The metallic ringing noise is drowned out by distant sirens that hurry nearer. You huddle together, until the business man strains his neck and looks, then stands up.

"He's gone," the business man says, and slowly, helping each other, the rest of the group stands up. Purple-Polyester is still clutching your hand, and you pat it.

The two remaining Taco Bell employees are hysterical. One is screaming in short bursts, echoing the sirens that you can hear in the distance. The other is draped across the counter, her body shaking as she cries.

You and the others move forward to the windows. You see over the counter and realize that the brown and red thing on the floor is the girl you had almost spoken to. You back up a few steps.

In no time, the police are jumping out of black and white cars and running past you. They swarm around the taco stand, some running down the alley, others gathering inside and hovering over the kids on the floor.

One officer comes to your group and asks if you will all stay for a few minutes so they can take reports. You say yes.

You go back and sit at the white table. Purple-Polyester and Blondie and her boyfriend sit around it with you.

"I can't believe it," says Blondie, shaking her head and crying silently.

"He just blew 'em away, bang, bang, bang, just like that," says her boyfriend. His face is white and shocked and he looks as he must have looked when he was ten years old. A child, really, not a grown-up at all.

"Why kill those kids, why?" says Purple. "It's not their fault, it's not their business. They can't help it if there isn't any money."

You all agree. Purple holds your hand on top of the table, and Blondie takes your other hand. Her boyfriend is wrapped tightly around her, his head against her shoulder.

The police are busy and you talk quietly with these three people for about half an hour. You re-live it over and over. Blondie says, "I can still see the kid, shaking his head." You say, "I could tell he was apologizing, that he was pleading." The boyfriend says, "The way he raised his gun." Purple says, "The way the umbrella shook when the bullet hit it." You all agree that when he turned the gun toward your group, you each thought you would die. You swear that you looked down the barrel, that you knew it was pointed at you, that you could see the bullet in the chamber, the finger tightening, the slow cruel heartbeat in the chest behind the hand behind the gun. You knew you were dead. "If you guys hadn't pulled me down with you . . ." you shake your head, and the hands holding yours squeeze and console.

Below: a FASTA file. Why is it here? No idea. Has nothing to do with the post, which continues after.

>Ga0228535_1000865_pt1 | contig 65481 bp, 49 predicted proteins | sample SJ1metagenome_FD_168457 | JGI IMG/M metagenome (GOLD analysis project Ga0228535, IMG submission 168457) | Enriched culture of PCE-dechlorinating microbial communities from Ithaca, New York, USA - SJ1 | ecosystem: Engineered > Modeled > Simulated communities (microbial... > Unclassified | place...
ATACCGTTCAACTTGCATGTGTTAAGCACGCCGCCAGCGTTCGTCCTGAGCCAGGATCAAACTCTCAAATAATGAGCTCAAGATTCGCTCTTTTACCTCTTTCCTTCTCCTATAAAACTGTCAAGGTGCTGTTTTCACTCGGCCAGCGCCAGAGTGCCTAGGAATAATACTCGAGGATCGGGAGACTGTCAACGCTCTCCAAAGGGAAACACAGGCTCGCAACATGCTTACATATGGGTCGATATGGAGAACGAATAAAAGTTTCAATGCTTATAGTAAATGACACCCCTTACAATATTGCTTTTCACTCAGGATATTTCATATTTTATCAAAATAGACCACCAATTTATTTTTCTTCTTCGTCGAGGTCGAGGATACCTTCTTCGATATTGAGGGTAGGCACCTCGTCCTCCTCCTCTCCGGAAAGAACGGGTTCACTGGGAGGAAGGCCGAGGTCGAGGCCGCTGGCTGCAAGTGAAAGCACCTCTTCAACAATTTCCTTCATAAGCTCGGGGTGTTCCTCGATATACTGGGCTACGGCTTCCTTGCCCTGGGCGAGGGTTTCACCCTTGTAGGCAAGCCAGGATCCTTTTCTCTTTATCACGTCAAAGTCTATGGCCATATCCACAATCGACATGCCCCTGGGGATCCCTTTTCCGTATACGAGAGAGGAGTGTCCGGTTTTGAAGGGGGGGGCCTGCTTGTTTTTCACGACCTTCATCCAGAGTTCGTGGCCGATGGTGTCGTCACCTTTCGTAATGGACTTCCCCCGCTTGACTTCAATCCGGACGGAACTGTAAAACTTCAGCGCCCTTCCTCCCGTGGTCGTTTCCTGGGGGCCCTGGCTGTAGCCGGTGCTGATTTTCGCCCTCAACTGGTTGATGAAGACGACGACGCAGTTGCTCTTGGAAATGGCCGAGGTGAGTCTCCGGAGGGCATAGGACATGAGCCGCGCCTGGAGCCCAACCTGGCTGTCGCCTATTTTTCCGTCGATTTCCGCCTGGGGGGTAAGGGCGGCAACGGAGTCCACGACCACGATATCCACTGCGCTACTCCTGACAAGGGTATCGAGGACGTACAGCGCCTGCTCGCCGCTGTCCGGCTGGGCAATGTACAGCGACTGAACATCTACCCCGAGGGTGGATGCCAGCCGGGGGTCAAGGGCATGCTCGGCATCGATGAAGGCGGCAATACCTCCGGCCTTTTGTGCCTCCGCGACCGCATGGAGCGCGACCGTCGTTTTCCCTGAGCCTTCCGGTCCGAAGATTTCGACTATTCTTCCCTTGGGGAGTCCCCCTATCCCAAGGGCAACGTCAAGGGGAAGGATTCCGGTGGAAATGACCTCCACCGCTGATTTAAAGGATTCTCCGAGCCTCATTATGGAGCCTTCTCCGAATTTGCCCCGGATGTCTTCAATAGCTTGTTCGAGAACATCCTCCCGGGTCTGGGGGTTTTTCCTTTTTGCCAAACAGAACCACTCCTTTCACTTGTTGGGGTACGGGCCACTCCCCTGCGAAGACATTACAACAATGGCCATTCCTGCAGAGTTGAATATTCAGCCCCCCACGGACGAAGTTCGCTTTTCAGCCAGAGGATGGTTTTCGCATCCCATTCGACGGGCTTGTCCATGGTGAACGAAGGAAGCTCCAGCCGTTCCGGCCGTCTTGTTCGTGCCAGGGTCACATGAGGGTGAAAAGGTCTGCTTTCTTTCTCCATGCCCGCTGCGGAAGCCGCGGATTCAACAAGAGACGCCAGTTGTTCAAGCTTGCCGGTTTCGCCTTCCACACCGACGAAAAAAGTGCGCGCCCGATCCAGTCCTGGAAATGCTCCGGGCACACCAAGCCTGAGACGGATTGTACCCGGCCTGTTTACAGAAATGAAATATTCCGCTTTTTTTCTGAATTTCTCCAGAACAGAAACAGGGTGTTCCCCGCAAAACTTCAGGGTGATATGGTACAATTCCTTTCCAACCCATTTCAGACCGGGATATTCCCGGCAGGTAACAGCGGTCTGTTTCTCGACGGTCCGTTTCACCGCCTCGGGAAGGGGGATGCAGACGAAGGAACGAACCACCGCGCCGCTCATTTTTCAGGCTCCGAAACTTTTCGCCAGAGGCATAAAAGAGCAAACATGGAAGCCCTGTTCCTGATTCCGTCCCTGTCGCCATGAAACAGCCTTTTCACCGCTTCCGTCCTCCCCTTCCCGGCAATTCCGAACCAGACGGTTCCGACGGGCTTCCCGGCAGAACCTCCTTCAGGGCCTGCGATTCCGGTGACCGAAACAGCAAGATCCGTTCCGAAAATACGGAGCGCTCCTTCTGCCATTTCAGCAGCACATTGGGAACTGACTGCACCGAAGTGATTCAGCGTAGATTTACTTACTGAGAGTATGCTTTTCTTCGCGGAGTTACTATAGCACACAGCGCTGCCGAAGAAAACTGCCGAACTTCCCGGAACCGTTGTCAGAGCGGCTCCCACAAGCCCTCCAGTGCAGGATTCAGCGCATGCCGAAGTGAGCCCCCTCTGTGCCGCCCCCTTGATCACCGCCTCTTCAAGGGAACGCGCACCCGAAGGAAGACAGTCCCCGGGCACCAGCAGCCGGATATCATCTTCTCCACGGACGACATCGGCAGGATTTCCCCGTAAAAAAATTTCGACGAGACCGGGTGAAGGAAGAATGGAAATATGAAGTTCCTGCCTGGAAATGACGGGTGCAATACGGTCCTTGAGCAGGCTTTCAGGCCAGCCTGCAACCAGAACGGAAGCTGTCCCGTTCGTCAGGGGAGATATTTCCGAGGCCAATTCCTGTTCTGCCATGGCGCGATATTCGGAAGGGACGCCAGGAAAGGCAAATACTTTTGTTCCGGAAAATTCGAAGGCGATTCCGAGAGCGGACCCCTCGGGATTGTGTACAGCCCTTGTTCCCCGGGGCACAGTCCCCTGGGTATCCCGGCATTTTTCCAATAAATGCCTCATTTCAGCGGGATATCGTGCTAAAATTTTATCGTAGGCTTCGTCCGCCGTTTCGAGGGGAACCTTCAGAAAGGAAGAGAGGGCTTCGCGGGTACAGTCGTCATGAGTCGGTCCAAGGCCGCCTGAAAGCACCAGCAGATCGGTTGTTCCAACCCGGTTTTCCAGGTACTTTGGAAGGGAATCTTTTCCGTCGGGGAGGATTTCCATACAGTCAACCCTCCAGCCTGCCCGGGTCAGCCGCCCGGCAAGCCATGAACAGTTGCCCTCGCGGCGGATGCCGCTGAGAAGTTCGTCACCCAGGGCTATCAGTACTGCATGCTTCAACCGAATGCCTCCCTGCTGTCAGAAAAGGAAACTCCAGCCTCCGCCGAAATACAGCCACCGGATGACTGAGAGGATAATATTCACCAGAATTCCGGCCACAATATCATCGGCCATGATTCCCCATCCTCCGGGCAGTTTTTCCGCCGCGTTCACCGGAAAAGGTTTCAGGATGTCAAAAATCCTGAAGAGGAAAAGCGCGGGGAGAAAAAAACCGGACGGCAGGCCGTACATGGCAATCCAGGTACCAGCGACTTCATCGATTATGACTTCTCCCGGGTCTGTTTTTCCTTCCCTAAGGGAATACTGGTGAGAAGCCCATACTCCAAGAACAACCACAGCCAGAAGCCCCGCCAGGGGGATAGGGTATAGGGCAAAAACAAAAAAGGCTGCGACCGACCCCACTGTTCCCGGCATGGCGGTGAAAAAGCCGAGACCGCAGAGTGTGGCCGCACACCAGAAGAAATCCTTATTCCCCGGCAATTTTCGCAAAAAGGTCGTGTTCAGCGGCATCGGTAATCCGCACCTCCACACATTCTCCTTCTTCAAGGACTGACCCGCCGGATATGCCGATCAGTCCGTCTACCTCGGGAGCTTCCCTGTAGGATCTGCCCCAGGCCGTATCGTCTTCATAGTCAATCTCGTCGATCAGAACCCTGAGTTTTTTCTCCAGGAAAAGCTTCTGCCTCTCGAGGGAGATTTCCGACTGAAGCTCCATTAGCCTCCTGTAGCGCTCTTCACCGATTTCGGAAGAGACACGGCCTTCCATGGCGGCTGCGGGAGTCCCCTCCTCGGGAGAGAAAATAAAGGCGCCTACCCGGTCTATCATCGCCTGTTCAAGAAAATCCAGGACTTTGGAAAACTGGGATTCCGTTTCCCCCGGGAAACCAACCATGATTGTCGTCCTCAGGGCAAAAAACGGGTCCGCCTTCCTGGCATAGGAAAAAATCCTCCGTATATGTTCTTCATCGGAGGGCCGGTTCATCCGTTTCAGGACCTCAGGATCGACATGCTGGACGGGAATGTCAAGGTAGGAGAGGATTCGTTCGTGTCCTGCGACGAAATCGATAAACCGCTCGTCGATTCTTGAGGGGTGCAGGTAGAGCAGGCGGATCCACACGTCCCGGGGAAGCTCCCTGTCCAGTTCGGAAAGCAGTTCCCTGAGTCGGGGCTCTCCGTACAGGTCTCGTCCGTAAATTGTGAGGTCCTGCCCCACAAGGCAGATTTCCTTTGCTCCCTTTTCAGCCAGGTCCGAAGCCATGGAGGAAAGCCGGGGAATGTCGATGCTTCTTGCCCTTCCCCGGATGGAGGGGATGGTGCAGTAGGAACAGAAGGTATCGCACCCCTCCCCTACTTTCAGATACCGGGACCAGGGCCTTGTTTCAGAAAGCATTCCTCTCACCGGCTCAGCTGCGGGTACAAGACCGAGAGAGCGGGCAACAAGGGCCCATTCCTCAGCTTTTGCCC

The police finally talk to you. They talk to you all together, then talk briefly to you alone. Finally, they say you can leave. You go over and hug Purple-Polyester. You hug Blondie and her boyfriend together as if they were one person. You walk up the street, heading back to your apartment. The last thing you need is a movie, so you call Karen and beg off. Instead of the movie, you spend the night watching stupid sit-coms on TV. You long for the company of Purple, or Blondie and the boyfriend. You want to discuss this one more time. You've shared something with them that you never shared with Karen and Donald, and even though they are your best friends, they can't possibly know you or help you like Purple and Blondie and the boyfriend. You think, "This must be what it's like in war, this must be what it's like after a plane crash." Sleep overcomes need, and you toss fitfully the whole night on the couch.

Two weeks later you walk past the Taco Bell. A heavy-set woman in red pants and a blue sweatshirt is at the white table, looking at you from under the orange umbrella. She eats a taco, holding it carefully in two hands. You wonder, "Is that Purple?" But her face is not clear in your memory and you walk on past.

Back to Contents of The Best.

Back to the CSUN home page.

Send questions or comments to:

Warren Wedin